The Donerail contingent would make their way to Churchill Downs from Douglas Park, about 2 ½ miles away, on Derby day to take on a field of seven others.

The beautiful day would pack the track, as 30,000 people were on hand for the 39th running. Ten Point was the heavy favorite, with Bluegrass victor, Foundation, also taking some money. Donerail was still 91-1, even though he had finished second to Foundation in that race. The field got off to a good start; Goose keeping Donerail in 6th place for the first mile, while Ten Point and Foundation dueled it out on the lead. At the head of the stretch, Donerail was in 5th, when Goose started to cluck to his mount. It was at this point that Goose, who had thought that he’d only get a piece of the race, realized that he actually had a chance, as Donerail started “passing horses like a passenger train going past a freight train”. They flew past the others in a rush, crossing the finish as half-length victors going away. Donerail set a new record for the Kentucky Derby, winning in a time of 2:04 4/5, besting Meridian’s record by 1/5 of a second.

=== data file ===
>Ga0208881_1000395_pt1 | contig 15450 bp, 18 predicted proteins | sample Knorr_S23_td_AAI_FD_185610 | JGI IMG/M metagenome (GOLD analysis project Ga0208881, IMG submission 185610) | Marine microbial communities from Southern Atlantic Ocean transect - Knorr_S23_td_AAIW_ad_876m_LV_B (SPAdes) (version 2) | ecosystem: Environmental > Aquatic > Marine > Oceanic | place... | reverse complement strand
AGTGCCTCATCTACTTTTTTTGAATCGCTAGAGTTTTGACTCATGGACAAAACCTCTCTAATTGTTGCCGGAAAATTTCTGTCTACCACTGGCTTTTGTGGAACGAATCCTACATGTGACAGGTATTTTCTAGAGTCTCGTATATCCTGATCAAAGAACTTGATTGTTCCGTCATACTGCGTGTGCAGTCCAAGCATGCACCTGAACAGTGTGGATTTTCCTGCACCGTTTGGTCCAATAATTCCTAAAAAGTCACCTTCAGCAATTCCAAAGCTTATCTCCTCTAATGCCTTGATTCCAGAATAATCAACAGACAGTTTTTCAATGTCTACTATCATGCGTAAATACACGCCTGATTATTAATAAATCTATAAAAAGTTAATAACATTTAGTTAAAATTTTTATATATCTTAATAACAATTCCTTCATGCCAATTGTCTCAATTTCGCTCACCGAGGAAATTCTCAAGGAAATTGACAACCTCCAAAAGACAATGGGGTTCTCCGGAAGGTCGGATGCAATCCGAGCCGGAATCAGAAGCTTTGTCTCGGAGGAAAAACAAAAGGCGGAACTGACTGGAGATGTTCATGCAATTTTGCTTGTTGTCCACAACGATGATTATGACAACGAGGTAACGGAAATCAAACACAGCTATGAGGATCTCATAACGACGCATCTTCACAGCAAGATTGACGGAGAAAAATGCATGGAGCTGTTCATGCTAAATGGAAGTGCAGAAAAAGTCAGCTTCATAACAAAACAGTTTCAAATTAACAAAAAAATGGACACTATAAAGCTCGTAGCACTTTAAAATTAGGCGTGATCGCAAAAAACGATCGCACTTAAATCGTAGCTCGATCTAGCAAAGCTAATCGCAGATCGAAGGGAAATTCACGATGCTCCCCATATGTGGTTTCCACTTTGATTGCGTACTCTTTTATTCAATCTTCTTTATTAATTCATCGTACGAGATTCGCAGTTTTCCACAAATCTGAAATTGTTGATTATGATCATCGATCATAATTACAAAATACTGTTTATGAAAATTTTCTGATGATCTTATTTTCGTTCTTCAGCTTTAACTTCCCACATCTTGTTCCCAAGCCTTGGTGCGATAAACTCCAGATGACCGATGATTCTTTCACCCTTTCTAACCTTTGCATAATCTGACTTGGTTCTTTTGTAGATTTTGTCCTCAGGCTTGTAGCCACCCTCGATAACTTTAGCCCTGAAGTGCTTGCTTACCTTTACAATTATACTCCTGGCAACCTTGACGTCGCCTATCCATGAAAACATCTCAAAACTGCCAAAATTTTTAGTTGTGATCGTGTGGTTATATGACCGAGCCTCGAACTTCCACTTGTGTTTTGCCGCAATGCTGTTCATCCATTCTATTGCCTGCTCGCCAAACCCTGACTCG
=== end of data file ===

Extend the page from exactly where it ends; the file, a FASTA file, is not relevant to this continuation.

Roscoe was quoted after the race as saying that they, “… just went for corn bread in the race, and ended up with cake instead”. This Kentucky Derby was the richest to the winner yet, earning $6,600.

While it was the richest, it ended up being costly for Goose. Earlier he had agreed with the other jockeys that whoever won the race would have to throw a party for all of the other riders. Not believing that they were actually going to win, he thought it was a great idea. However, after earning $500 for the win, he ended up paying over $200 for the resulting festivities.

From The Thoroughbred Record: "A warm reception awaited the winner when the boy returned to the judges' stand to weigh in. Jockey R. Goose was probably happier than Owner T. P. Hayes. It devolved on Governor James B. McCreary to present Jockey Goose with the bouquet of flowers given by the New Louisville Jockey Club to the winning jockey of the day. He said: "Young man, I congratulate you. The highest compliment that any person can receive in life is that of success. You have met with great success today and are deserving of the honor now bestowed upon you. You were on a gallant horse and you rode a brilliant race." Jockey Goose, in reply, bashfully said: ''Governor, I more than appreciate your compliment. I regard it as the greatest afternoon in my whole life the reason that I was born and reared in Louisville and I have won Louisville's greatest race. I will never forget this day as long as I live. I will say for my mount that he did all I asked of him throughout the race. He held his position well in the early part and finished staunch and game when I called on him in the stretch. While I rode him to the best of my ability, I was on a good horse today."

Rickelle  Nelson

Rickelle Nelson

Reservations Manager for the Kentucky Derby Museum